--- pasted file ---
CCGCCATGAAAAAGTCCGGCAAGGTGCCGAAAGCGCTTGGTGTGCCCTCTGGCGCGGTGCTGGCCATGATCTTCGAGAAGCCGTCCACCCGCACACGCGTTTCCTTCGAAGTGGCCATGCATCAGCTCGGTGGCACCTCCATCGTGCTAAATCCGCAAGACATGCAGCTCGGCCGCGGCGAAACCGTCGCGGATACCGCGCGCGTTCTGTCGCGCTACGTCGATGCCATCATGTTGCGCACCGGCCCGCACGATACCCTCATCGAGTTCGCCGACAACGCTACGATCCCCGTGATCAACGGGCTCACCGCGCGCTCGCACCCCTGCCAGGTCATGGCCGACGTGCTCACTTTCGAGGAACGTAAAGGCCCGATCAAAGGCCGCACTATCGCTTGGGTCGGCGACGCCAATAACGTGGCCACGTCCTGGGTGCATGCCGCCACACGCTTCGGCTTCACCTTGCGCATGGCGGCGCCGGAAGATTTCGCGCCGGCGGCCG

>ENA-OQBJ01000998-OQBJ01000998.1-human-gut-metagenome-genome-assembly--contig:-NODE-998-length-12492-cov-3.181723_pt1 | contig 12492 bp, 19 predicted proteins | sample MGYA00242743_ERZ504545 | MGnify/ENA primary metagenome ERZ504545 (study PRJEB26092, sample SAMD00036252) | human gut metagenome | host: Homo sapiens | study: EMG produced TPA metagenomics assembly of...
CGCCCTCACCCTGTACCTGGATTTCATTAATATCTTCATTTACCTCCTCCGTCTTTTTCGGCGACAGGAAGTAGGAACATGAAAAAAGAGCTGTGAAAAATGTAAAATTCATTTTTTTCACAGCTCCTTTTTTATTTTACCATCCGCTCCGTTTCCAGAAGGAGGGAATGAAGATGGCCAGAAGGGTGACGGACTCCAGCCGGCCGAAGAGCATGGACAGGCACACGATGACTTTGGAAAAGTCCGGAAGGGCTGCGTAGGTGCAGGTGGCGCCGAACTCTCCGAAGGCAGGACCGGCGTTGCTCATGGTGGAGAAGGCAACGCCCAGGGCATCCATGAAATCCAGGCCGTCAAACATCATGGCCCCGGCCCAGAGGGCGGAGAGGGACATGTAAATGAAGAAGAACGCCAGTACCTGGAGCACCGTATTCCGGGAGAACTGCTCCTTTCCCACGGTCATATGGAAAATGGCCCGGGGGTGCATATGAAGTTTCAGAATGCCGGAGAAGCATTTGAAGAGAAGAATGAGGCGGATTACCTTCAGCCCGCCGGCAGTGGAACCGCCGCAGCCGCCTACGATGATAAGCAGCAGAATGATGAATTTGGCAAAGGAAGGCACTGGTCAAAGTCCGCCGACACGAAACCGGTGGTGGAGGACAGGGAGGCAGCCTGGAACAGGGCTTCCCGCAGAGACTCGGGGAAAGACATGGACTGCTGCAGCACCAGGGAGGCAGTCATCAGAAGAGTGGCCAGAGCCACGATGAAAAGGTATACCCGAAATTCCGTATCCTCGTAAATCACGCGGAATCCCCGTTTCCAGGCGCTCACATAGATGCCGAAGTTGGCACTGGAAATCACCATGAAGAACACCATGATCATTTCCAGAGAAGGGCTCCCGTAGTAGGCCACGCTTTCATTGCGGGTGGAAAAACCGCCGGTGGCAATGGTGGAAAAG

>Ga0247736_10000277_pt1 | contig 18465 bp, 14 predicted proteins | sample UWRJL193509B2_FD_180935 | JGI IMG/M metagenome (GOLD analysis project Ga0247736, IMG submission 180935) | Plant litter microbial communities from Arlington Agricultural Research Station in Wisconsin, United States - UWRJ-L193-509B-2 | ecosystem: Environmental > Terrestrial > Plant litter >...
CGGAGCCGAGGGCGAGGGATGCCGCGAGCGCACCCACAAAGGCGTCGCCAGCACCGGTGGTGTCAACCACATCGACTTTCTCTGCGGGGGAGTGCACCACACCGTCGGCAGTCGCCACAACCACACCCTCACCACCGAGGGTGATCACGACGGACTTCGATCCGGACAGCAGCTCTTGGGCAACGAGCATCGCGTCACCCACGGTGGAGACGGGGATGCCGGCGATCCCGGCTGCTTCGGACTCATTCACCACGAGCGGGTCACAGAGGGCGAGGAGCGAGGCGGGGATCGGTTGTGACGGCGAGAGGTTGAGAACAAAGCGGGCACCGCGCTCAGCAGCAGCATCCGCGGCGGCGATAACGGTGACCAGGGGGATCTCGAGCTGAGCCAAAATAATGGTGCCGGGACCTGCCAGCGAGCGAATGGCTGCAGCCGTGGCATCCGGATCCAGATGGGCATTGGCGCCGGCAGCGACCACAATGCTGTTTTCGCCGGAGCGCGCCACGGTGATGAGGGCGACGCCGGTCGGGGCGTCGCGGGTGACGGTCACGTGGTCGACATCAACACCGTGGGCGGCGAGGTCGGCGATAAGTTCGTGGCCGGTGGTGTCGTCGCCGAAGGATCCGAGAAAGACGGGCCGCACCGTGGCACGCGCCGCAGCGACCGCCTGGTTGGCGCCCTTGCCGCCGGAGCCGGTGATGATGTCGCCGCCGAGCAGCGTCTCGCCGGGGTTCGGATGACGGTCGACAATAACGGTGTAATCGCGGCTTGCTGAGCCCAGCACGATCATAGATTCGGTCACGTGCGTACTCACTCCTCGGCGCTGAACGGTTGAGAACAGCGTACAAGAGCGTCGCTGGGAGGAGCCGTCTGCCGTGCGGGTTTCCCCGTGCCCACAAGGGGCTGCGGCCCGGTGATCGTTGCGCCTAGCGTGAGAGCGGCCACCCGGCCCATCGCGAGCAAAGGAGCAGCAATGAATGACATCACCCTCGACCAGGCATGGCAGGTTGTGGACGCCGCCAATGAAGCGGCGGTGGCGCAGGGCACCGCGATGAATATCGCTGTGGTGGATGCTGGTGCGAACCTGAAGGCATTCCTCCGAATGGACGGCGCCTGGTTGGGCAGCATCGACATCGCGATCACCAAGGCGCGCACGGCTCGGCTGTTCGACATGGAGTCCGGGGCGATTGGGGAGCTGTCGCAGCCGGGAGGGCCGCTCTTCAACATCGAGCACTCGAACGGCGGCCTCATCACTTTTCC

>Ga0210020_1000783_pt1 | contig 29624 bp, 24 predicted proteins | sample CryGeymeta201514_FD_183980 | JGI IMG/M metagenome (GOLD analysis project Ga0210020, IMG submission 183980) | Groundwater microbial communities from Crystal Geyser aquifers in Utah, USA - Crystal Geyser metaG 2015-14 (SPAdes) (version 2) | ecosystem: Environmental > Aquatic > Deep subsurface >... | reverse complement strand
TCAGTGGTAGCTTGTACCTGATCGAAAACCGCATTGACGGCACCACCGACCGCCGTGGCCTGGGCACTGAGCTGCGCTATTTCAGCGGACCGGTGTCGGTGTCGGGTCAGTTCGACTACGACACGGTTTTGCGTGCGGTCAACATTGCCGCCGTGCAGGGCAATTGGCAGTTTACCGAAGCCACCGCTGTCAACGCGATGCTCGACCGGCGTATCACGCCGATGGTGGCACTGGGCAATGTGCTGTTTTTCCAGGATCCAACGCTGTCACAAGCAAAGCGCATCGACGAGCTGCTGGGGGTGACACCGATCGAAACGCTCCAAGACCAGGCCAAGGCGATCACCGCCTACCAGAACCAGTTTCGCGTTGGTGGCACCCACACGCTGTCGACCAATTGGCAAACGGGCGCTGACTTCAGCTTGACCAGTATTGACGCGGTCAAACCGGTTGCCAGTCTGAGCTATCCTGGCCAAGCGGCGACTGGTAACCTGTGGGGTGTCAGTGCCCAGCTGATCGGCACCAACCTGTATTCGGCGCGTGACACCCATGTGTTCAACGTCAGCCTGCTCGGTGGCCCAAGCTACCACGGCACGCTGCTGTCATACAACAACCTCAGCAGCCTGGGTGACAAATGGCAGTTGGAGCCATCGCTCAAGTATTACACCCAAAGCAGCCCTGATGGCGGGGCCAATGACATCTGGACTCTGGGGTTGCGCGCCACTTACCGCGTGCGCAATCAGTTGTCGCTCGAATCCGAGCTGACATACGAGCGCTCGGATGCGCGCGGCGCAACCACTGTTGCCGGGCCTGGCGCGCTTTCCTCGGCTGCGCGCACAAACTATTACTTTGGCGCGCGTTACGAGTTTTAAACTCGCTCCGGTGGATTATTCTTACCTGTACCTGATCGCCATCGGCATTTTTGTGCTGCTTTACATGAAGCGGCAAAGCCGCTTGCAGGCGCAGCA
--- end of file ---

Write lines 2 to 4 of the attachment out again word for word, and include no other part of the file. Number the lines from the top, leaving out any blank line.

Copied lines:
>ENA-OQBJ01000998-OQBJ01000998.1-human-gut-metagenome-genome-assembly--contig:-NODE-998-length-12492-cov-3.181723_pt1 | contig 12492 bp, 19 predicted proteins | sample MGYA00242743_ERZ504545 | MGnify/ENA primary metagenome ERZ504545 (study PRJEB26092, sample SAMD00036252) | human gut metagenome | host: Homo sapiens | study: EMG produced TPA metagenomics assembly of...
CGCCCTCACCCTGTACCTGGATTTCATTAATATCTTCATTTACCTCCTCCGTCTTTTTCGGCGACAGGAAGTAGGAACATGAAAAAAGAGCTGTGAAAAATGTAAAATTCATTTTTTTCACAGCTCCTTTTTTATTTTACCATCCGCTCCGTTTCCAGAAGGAGGGAATGAAGATGGCCAGAAGGGTGACGGACTCCAGCCGGCCGAAGAGCATGGACAGGCACACGATGACTTTGGAAAAGTCCGGAAGGGCTGCGTAGGTGCAGGTGGCGCCGAACTCTCCGAAGGCAGGACCGGCGTTGCTCATGGTGGAGAAGGCAACGCCCAGGGCATCCATGAAATCCAGGCCGTCAAACATCATGGCCCCGGCCCAGAGGGCGGAGAGGGACATGTAAATGAAGAAGAACGCCAGTACCTGGAGCACCGTATTCCGGGAGAACTGCTCCTTTCCCACGGTCATATGGAAAATGGCCCGGGGGTGCATATGAAGTTTCAGAATGCCGGAGAAGCATTTGAAGAGAAGAATGAGGCGGATTACCTTCAGCCCGCCGGCAGTGGAACCGCCGCAGCCGCCTACGATGATAAGCAGCAGAATGATGAATTTGGCAAAGGAAGGCACTGGTCAAAGTCCGCCGACACGAAACCGGTGGTGGAGGACAGGGAGGCAGCCTGGAACAGGGCTTCCCGCAGAGACTCGGGGAAAGACATGGACTGCTGCAGCACCAGGGAGGCAGTCATCAGAAGAGTGGCCAGAGCCACGATGAAAAGGTATACCCGAAATTCCGTATCCTCGTAAATCACGCGGAATCCCCGTTTCCAGGCGCTCACATAGATGCCGAAGTTGGCACTGGAAATCACCATGAAGAACACCATGATCATTTCCAGAGAAGGGCTCCCGTAGTAGGCCACGCTTTCATTGCGGGTGGAAAAACCGCCGGTGGCAATGGTGGAAAAG

>Ga0247736_10000277_pt1 | contig 18465 bp, 14 predicted proteins | sample UWRJL193509B2_FD_180935 | JGI IMG/M metagenome (GOLD analysis project Ga0247736, IMG submission 180935) | Plant litter microbial communities from Arlington Agricultural Research Station in Wisconsin, United States - UWRJ-L193-509B-2 | ecosystem: Environmental > Terrestrial > Plant litter >...